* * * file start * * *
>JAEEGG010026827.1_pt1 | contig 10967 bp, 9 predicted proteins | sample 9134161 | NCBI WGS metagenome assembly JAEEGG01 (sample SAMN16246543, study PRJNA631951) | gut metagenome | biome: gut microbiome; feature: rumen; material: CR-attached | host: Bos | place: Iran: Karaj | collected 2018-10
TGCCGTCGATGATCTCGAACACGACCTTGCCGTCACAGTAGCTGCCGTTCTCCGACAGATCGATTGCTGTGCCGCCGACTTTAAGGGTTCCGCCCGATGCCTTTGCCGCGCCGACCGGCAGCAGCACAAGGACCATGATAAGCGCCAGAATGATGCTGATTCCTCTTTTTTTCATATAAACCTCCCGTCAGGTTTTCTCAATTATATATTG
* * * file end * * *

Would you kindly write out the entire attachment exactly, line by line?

>JAEEGG010026827.1_pt1 | contig 10967 bp, 9 predicted proteins | sample 9134161 | NCBI WGS metagenome assembly JAEEGG01 (sample SAMN16246543, study PRJNA631951) | gut metagenome | biome: gut microbiome; feature: rumen; material: CR-attached | host: Bos | place: Iran: Karaj | collected 2018-10
TGCCGTCGATGATCTCGAACACGACCTTGCCGTCACAGTAGCTGCCGTTCTCCGACAGATCGATTGCTGTGCCGCCGACTTTAAGGGTTCCGCCCGATGCCTTTGCCGCGCCGACCGGCAGCAGCACAAGGACCATGATAAGCGCCAGAATGATGCTGATTCCTCTTTTTTTCATATAAACCTCCCGTCAGGTTTTCTCAATTATATATTG